The Cook Islands News recently reported that a set of pates and pau (traditional drums) carved by Miimetua Simona and purchased by the Ministry of Culture were blessed last week. Drums are significant in any cultural Cook Islands dance show.
The sounds of the pate, pau mango and pau elevate and boost the performance of the ura pa’u (fast beat). “It is important the correct types of wood are used for the instruments,” said Simona.
Miro (Pacific Rosewood) and tamanu (Island Mahogany) are used for the pates and albesia wood is carved for the pa’u and pa’u mango, the slender drum sticks are made from the toa tree.
Simona was taught to carve by his father Avele, who is from Aitutaki. He was determined to master the skill on his own and improved his craft as he continued to make drums. “I don’t rush, I take my time and finally, I’ve mastered it,” he said. “We Aitutakians are known as good carvers, we are passionate about carving.”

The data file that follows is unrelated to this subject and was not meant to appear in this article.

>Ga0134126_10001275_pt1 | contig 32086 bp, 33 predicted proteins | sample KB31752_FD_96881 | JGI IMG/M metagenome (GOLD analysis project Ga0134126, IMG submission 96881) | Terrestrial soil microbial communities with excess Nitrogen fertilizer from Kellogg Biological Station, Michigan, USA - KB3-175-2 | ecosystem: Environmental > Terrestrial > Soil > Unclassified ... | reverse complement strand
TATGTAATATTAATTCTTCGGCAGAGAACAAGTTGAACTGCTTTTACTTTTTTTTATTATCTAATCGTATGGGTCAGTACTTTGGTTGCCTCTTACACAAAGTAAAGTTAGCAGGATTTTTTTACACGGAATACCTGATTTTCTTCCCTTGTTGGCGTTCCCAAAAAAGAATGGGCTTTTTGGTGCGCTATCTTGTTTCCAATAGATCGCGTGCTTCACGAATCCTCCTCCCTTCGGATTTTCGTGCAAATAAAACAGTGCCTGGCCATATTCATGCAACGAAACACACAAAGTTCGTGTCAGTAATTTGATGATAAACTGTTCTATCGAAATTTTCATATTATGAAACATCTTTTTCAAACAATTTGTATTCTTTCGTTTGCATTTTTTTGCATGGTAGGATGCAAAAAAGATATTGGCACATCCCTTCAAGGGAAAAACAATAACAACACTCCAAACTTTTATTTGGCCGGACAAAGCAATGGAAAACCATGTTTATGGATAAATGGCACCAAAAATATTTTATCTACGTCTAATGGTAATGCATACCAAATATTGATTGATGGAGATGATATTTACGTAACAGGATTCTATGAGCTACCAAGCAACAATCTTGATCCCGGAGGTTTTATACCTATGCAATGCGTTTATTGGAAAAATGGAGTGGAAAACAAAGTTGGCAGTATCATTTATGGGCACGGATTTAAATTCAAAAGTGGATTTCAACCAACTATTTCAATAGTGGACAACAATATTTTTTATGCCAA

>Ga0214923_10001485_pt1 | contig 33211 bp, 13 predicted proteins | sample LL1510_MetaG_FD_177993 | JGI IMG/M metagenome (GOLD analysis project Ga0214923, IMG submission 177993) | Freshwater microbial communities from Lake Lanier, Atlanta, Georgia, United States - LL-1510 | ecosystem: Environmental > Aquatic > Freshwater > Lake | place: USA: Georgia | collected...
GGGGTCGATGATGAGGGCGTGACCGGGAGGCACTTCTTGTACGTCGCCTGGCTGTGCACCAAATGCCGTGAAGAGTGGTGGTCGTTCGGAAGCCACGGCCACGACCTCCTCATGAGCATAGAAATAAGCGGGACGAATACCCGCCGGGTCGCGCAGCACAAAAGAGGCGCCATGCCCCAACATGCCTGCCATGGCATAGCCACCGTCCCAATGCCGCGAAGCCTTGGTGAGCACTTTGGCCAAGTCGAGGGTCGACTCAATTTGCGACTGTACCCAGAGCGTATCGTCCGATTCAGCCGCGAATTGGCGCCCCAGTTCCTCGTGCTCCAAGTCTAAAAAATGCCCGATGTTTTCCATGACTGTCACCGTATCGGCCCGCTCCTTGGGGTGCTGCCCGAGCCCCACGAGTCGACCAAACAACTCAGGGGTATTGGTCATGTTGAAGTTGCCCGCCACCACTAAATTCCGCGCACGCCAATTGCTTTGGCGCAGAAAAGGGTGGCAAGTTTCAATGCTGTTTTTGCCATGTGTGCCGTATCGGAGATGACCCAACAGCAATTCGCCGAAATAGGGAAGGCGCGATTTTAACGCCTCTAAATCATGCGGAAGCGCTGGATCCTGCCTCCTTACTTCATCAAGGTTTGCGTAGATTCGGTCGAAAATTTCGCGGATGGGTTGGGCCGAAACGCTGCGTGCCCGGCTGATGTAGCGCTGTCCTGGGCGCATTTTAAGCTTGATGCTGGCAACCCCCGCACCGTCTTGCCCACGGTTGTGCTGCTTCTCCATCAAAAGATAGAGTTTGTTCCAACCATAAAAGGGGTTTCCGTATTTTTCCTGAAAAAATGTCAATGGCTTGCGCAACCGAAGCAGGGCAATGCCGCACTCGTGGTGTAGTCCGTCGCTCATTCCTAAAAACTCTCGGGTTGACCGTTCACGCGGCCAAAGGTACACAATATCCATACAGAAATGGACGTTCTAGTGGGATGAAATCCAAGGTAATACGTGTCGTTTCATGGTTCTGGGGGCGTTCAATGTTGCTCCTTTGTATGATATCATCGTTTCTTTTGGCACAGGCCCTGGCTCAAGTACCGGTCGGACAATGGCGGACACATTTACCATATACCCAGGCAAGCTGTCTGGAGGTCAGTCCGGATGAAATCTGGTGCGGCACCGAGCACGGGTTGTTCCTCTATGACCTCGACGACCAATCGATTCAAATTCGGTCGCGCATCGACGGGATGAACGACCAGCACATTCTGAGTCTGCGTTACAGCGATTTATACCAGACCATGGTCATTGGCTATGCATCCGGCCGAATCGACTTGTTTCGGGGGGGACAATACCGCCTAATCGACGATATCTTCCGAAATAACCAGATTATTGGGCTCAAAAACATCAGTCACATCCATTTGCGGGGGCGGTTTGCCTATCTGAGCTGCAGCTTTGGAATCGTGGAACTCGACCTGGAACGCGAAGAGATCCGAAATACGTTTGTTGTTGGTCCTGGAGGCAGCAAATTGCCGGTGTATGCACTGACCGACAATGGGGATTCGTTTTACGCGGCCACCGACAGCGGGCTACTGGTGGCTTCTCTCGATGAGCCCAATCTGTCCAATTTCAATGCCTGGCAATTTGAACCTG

Simona completed his first set of drums for the Ministry of Culture within four weeks. Canvas was used for the drum bass instead of the traditional goat skins, mindful of past issues of travelling with animal skin products across international borders.
Minister of Culture George Angene acknowledged Simona’s skills and was pleased with the quality of the cultural instruments. “It is time that the ministry has its very own set to use instead of borrowing,” said Angene.
Secretary of Culture Anthony Turua said in the past few years the number of performances have increased and the demand has been quite high for cultural teams, regionally and internationally and for promotional purposes.
Cook Islands drums- photo from http://www.youtube.com